“Caring for the Planet from the Ground” is the theme of this year’s World Soil Day (#worldsoilday). World Soil Day (WSD) is an annual campaign aimed at raising awareness of the critical importance of healthy soils and advocating for the sustainable management of global soil resources. In June 2013, the FAO Conference endorsed WSD and requested for it to be officially adopted at the 68th UN General Assembly. As a result, 5 December 2014 was designated as the first official WSD. So why is soil so important and why should we care about the health of it?
A report published earlier this week by the United Nations Food and Agriculture Organisation (FAO) suggests that improving co-operation between the forestry and agricultural sectors could help to improve food security as well as reducing deforestation, highlighting the successful efforts of Chile, Costa Rica, Georgia, Ghana, Vietnam, Tunisia and the Gambia. According to the FAO, integrating land-use planning is vital to balancing land uses, supported by suitable policy instruments to promote both sustainable agriculture and forests.
Would you eat a carrot with three roots or an overly curved cucumber? The contribution of "ugly" fruit and vegetables to food wastage is not a new problem but one that has moved in and out of the spotlight for several years. A new BBC production "Hugh’s War on Waste", fronted by celebrity chef Hugh Fearnley-Whittingstall, aims to reduce the amount of waste that Britain produces and is probably the first program in which a huge pile of parsnips made viewers very angry. In the Program, Hugh visited a family ran farm that supplied Parsnips to a major UK supermarket. The strict policies imposed by the supermarket on how the parsnips should look meant that up to 40% of the farm’s root veg, equating to 20 tonnes of parsnips -or enough to fill nearly 300 shopping trolleys -never made it to the shelves. That was just one week’s wastage.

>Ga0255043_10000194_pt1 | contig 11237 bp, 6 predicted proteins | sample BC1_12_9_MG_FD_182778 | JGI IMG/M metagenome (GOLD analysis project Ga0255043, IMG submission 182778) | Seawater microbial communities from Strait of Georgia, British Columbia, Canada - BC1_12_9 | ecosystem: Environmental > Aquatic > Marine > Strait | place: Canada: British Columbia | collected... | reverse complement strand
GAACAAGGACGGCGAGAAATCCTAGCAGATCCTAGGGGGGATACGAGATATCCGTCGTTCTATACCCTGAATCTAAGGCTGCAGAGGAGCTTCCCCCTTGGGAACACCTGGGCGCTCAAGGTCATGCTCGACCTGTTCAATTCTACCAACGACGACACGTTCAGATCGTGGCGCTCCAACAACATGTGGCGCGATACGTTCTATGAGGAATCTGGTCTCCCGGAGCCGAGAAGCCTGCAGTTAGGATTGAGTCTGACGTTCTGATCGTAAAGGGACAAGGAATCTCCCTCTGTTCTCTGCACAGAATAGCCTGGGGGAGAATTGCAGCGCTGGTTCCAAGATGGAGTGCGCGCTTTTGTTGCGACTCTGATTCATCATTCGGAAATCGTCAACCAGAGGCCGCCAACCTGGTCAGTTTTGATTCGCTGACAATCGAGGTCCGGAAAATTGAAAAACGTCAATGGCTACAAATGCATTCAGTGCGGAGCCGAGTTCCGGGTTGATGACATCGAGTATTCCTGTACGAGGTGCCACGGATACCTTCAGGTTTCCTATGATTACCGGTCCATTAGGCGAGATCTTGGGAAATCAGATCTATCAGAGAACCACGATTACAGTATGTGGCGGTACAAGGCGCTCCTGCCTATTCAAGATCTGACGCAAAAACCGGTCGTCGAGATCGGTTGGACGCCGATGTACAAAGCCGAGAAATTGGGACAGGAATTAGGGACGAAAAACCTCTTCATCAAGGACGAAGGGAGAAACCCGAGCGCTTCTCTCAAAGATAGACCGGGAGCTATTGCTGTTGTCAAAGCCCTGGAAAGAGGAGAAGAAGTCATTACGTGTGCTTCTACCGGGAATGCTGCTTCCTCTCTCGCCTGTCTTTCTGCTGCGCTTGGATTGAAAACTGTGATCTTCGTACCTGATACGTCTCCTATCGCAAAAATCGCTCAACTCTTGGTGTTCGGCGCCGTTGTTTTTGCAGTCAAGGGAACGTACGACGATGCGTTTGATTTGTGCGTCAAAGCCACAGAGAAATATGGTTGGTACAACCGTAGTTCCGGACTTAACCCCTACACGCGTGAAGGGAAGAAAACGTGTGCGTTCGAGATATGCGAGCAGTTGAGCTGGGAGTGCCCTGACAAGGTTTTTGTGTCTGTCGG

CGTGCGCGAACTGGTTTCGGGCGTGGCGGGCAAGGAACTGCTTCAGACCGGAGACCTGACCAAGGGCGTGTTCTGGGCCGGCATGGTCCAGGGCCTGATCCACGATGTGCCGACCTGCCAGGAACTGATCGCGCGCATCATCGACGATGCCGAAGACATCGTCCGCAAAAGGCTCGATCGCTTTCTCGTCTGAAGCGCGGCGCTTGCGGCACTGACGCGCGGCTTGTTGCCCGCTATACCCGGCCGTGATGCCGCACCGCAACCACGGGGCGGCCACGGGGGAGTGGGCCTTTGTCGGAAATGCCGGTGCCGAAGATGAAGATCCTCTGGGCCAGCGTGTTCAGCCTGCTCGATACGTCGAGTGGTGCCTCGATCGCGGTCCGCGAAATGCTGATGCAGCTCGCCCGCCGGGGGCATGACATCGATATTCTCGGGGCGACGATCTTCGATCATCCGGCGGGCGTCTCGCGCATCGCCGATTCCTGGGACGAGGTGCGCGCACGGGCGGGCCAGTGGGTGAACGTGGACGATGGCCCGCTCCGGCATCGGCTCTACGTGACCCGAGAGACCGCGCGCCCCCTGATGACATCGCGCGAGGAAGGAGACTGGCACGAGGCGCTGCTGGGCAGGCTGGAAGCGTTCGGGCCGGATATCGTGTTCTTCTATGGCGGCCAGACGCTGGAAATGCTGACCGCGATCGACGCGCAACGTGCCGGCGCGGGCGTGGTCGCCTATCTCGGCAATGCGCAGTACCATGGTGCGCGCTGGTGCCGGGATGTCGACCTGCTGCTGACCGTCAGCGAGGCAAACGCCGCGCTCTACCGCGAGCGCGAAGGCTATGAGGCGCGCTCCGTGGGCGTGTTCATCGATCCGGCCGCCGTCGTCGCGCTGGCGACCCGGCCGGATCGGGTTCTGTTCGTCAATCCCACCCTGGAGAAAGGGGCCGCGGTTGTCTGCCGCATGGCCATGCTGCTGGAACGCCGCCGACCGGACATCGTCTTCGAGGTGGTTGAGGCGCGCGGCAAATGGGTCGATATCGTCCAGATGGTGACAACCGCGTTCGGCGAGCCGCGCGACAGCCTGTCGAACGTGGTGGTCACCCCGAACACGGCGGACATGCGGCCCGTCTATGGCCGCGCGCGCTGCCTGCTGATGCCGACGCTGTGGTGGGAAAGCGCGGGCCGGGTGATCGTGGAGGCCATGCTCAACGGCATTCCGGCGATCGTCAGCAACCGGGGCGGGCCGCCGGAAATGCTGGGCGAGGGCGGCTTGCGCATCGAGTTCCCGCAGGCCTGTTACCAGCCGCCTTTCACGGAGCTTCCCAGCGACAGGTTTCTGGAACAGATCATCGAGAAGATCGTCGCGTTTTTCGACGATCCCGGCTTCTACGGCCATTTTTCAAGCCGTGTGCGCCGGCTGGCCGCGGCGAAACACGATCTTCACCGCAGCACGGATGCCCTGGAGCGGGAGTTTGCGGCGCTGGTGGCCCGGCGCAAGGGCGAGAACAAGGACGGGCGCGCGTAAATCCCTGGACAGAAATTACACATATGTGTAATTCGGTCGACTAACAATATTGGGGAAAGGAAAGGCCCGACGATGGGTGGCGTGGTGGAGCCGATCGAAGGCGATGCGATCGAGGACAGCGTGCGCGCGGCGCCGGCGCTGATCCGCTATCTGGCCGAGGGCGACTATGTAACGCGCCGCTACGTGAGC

How do you measure the impacts and their interactions at a local, national and international level on food security, land resources, water, greenhouse gas emissions, energy security, poverty, social development, sustainability…and try to remain impartial and objective?
The Bioenergy and Food Security (BEFS) Analytical Framework developed by FAO aims to address these issues by providing an analytical framework and set of tools which can be used to measure these impacts. Using a step-by-step methodology, the goal is to help policymakers make informed decisions on whether development of bioenergy is a viable option for their country and identify suitable policies that will maximize benefits and minimize risks.
Another source of information is Recent developments in the world of biofuels, a critical analysis by CABI scientists of the latest research on the potential and realities of growing and processing jatropha, algae and biomass for biofuels or bioenergy – see Biofuels Information Exchange.
Land use and poverty alleviation issues in Mozambique, Tanzania, Kenya, India, China and Brazil are discussed as well as research into using problematic invasive aquatic weeds (water hyacinth – pictured above – is a favourite) for bioenergy. The pros and cons of algal biofuels, and the latest technology for concentrating biomass energy into a more energy-dense form which makes transport to a processing plant more feasible are discussed, and more…
BIE is an impartial site for exchanging information on biofuels research – the exchange on pests of jatropha has generated the longest running discussion over the last 2 years – and the site provides open access to documents on biofuels, including the peer-reviewed Land Use Change: Science and Policy Review (copublished with Hart Energy Consulting) and abstracts of the latest research on biofuels from the CAB Abstracts database.
For a comprehensive resource of published information on research into man’s impact on the environment see CABI’s Environmental Impact which has a special section on biofuels research information – abstracts, books, book chapters, reports, reviews.